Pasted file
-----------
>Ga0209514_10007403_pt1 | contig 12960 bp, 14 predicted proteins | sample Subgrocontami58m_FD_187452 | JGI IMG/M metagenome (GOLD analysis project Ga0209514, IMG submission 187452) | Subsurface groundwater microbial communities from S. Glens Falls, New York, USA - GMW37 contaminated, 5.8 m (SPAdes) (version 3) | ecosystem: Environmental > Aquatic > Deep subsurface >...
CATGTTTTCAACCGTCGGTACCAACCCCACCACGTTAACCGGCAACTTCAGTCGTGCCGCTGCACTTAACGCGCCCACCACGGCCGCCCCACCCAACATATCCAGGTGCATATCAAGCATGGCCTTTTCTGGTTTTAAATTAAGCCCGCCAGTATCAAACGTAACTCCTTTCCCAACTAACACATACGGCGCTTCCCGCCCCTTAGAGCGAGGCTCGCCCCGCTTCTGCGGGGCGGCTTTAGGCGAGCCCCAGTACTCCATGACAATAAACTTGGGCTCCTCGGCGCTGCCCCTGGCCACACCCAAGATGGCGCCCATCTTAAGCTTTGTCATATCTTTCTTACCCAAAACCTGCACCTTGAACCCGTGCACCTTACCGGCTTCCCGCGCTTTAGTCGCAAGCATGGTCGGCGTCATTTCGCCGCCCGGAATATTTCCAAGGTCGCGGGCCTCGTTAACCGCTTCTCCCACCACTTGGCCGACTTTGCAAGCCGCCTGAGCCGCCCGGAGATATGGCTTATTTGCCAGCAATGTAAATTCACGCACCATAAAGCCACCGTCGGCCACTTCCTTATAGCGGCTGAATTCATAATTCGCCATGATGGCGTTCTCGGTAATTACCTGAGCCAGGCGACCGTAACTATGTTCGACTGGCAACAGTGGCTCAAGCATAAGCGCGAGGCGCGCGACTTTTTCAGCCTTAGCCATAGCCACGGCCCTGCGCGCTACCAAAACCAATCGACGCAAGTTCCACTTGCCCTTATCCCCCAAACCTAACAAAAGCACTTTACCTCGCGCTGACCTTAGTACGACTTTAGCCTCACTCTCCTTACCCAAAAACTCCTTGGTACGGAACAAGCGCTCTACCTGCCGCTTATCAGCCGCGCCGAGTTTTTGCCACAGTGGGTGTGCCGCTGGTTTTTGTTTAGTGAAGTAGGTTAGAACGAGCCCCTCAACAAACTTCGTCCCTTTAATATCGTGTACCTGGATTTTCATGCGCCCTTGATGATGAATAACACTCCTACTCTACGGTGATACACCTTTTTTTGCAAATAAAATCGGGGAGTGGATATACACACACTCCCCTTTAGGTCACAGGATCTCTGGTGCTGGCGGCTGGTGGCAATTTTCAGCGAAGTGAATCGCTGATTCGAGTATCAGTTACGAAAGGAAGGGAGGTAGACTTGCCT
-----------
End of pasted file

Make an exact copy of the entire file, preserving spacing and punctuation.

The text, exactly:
>Ga0209514_10007403_pt1 | contig 12960 bp, 14 predicted proteins | sample Subgrocontami58m_FD_187452 | JGI IMG/M metagenome (GOLD analysis project Ga0209514, IMG submission 187452) | Subsurface groundwater microbial communities from S. Glens Falls, New York, USA - GMW37 contaminated, 5.8 m (SPAdes) (version 3) | ecosystem: Environmental > Aquatic > Deep subsurface >...
CATGTTTTCAACCGTCGGTACCAACCCCACCACGTTAACCGGCAACTTCAGTCGTGCCGCTGCACTTAACGCGCCCACCACGGCCGCCCCACCCAACATATCCAGGTGCATATCAAGCATGGCCTTTTCTGGTTTTAAATTAAGCCCGCCAGTATCAAACGTAACTCCTTTCCCAACTAACACATACGGCGCTTCCCGCCCCTTAGAGCGAGGCTCGCCCCGCTTCTGCGGGGCGGCTTTAGGCGAGCCCCAGTACTCCATGACAATAAACTTGGGCTCCTCGGCGCTGCCCCTGGCCACACCCAAGATGGCGCCCATCTTAAGCTTTGTCATATCTTTCTTACCCAAAACCTGCACCTTGAACCCGTGCACCTTACCGGCTTCCCGCGCTTTAGTCGCAAGCATGGTCGGCGTCATTTCGCCGCCCGGAATATTTCCAAGGTCGCGGGCCTCGTTAACCGCTTCTCCCACCACTTGGCCGACTTTGCAAGCCGCCTGAGCCGCCCGGAGATATGGCTTATTTGCCAGCAATGTAAATTCACGCACCATAAAGCCACCGTCGGCCACTTCCTTATAGCGGCTGAATTCATAATTCGCCATGATGGCGTTCTCGGTAATTACCTGAGCCAGGCGACCGTAACTATGTTCGACTGGCAACAGTGGCTCAAGCATAAGCGCGAGGCGCGCGACTTTTTCAGCCTTAGCCATAGCCACGGCCCTGCGCGCTACCAAAACCAATCGACGCAAGTTCCACTTGCCCTTATCCCCCAAACCTAACAAAAGCACTTTACCTCGCGCTGACCTTAGTACGACTTTAGCCTCACTCTCCTTACCCAAAAACTCCTTGGTACGGAACAAGCGCTCTACCTGCCGCTTATCAGCCGCGCCGAGTTTTTGCCACAGTGGGTGTGCCGCTGGTTTTTGTTTAGTGAAGTAGGTTAGAACGAGCCCCTCAACAAACTTCGTCCCTTTAATATCGTGTACCTGGATTTTCATGCGCCCTTGATGATGAATAACACTCCTACTCTACGGTGATACACCTTTTTTTGCAAATAAAATCGGGGAGTGGATATACACACACTCCCCTTTAGGTCACAGGATCTCTGGTGCTGGCGGCTGGTGGCAATTTTCAGCGAAGTGAATCGCTGATTCGAGTATCAGTTACGAAAGGAAGGGAGGTAGACTTGCCT